Fall armyworms were found this week in a soybean field in Okaloosa County. This pest can completely defoliate a field in a week.
Fall Armyworms overwinter in southern Florida and southern Texas. The moths or adult stage are strong fliers that disperse long distances across the Southeastern US over the summer.
Their life cycle includes egg, larva, pupa, and adult. The length of the life cycle depends on the time of year, from 30 days in the summer to 90 days in the winter. Each female moth lays up to 2000 eggs in her lifetime. Each egg mass is laid on foliage and contain 100-200 eggs. Eggs only take 2-3 days to hatch during the summer.
The larval (worm) stage is the most damaging to crops. Larvae consume a lot of foliage and grow quickly, especially in the summer months. The face of a mature larva will have a light colored inverted “Y”. This stage usually lasts 14 days in the summer. The larvae then spin a loose cocoon and pupate in the soil. In about 8-9 summer days, an adult moth will emerge. The adult moth then lives about 7-21 days, with the females laying eggs on favored food sources.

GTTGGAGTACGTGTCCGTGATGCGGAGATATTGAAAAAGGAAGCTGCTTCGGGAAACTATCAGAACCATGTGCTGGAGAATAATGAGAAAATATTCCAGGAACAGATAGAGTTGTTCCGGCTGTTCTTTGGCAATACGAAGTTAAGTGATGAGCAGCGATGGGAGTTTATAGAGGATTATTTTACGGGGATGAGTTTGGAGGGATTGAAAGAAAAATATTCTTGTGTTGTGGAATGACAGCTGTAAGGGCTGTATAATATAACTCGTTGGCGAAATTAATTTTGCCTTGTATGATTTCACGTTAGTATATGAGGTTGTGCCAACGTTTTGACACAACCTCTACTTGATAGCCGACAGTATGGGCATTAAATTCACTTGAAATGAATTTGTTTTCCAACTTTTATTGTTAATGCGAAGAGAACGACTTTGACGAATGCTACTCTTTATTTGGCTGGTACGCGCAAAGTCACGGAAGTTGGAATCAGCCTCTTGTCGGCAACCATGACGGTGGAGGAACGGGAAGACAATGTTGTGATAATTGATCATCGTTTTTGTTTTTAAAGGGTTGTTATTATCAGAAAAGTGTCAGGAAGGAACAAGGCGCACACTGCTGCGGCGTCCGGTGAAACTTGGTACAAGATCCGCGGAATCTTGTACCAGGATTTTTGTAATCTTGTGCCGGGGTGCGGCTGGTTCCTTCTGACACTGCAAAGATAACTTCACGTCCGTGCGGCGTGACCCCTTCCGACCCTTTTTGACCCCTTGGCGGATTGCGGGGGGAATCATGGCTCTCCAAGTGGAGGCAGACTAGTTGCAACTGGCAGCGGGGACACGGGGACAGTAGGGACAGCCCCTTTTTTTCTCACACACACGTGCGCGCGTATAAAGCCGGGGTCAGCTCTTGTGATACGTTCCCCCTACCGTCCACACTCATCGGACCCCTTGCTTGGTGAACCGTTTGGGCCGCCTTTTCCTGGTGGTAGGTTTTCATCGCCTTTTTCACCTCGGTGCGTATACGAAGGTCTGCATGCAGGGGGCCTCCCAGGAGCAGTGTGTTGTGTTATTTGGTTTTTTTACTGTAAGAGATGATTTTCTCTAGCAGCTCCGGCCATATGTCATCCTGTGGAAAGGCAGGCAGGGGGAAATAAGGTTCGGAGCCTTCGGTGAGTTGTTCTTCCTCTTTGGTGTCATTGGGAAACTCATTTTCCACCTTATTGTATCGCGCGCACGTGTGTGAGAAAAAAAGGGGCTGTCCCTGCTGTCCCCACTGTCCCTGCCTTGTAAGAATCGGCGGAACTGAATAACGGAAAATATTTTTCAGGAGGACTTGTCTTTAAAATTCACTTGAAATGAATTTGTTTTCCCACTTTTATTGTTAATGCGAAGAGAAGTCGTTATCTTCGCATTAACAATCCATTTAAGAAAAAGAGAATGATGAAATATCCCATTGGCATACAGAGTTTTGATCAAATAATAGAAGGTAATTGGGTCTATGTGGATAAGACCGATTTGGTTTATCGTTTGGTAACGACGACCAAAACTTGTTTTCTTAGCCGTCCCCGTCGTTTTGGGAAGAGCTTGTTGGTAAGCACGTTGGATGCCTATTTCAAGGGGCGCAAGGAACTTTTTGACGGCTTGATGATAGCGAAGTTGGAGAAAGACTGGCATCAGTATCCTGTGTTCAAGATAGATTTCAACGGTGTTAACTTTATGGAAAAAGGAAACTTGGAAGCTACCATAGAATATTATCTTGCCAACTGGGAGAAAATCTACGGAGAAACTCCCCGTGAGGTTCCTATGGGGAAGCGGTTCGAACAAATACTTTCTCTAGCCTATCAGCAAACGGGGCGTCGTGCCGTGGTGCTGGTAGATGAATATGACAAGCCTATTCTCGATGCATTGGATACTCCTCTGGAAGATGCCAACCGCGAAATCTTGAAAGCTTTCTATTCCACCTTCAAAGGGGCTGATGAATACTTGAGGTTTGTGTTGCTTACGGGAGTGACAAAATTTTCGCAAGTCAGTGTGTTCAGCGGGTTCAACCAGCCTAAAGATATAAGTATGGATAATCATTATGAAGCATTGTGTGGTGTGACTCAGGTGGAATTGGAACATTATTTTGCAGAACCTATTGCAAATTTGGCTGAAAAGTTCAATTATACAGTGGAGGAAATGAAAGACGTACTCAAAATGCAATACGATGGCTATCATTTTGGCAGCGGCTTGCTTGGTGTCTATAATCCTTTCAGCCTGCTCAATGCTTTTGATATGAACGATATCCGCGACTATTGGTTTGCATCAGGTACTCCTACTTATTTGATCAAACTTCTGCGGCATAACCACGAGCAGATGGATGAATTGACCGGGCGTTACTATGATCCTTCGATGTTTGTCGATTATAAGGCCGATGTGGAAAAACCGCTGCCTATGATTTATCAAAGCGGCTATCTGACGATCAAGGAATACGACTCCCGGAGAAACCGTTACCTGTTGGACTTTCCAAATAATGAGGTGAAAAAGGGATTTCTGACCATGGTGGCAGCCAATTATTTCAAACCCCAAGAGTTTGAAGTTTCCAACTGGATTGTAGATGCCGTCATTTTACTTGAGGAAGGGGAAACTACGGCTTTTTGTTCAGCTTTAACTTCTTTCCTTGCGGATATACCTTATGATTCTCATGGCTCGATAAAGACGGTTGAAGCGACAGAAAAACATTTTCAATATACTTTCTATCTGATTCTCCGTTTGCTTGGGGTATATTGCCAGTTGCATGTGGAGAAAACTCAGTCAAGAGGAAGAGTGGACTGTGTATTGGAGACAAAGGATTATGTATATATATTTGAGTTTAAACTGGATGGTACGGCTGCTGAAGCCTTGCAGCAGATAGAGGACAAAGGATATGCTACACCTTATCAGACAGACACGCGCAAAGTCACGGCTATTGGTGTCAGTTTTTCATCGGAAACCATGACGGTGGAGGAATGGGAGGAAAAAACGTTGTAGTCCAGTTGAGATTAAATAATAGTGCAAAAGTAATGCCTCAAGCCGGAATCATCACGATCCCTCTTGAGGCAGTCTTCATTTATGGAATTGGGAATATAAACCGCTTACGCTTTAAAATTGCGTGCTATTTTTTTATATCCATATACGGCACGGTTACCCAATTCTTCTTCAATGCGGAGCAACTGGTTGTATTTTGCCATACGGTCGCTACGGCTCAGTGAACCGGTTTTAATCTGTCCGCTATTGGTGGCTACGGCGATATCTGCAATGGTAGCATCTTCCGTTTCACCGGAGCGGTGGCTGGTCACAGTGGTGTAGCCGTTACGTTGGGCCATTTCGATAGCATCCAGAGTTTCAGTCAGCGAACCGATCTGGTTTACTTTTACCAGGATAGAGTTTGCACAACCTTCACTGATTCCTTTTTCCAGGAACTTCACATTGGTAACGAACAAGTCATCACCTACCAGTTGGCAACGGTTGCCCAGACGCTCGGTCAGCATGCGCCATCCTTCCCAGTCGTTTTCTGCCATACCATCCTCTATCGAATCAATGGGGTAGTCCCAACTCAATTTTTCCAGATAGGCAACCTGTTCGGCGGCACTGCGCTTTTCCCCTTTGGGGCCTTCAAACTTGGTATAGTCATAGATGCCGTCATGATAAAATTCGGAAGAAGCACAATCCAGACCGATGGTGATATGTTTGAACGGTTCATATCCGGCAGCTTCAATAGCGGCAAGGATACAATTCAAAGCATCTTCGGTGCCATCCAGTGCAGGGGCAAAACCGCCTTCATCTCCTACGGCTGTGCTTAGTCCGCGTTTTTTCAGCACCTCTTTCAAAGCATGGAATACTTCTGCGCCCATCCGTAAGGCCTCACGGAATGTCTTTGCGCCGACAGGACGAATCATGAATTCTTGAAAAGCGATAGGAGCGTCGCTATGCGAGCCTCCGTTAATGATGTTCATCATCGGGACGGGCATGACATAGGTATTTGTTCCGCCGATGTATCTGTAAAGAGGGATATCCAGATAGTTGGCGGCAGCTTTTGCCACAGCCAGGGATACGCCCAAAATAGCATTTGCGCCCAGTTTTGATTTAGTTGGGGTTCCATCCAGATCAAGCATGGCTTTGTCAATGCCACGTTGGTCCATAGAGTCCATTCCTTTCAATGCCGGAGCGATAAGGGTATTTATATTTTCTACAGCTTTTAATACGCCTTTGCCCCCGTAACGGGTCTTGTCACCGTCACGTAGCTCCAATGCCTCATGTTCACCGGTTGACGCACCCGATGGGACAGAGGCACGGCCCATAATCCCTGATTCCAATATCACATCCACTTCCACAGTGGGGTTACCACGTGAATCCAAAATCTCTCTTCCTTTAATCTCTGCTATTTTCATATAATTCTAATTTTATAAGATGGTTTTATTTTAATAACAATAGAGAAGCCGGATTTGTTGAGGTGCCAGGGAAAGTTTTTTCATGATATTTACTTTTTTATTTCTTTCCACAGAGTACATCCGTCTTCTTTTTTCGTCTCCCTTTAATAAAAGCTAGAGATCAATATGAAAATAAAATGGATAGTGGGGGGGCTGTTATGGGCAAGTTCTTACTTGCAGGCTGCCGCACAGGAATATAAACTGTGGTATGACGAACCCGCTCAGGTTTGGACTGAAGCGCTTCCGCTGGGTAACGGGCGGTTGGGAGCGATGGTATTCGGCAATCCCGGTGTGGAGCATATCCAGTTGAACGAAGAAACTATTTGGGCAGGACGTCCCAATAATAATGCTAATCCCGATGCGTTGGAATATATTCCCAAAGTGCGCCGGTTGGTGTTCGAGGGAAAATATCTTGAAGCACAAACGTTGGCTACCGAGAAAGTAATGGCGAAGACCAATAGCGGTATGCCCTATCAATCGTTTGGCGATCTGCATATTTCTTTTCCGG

The fall armyworm has two host strains; one that feeds on corn, sorghum, and cotton, and one that feeds on turf, pasture grasses, and rice. Dr. Rob Meagher, USDA-ARS, wants to know which strain feeds on soybeans. Samples will be taken and DNA obtained.
Scouting is in order for late planted soybeans and hay fields. According to the Mississippi Soybean Insect Management Guide, treatment on young soybean plants should occur when the damage reduces the stand below the recommended plant population. This will require frequent walks through the fields to scout for damage and armyworms.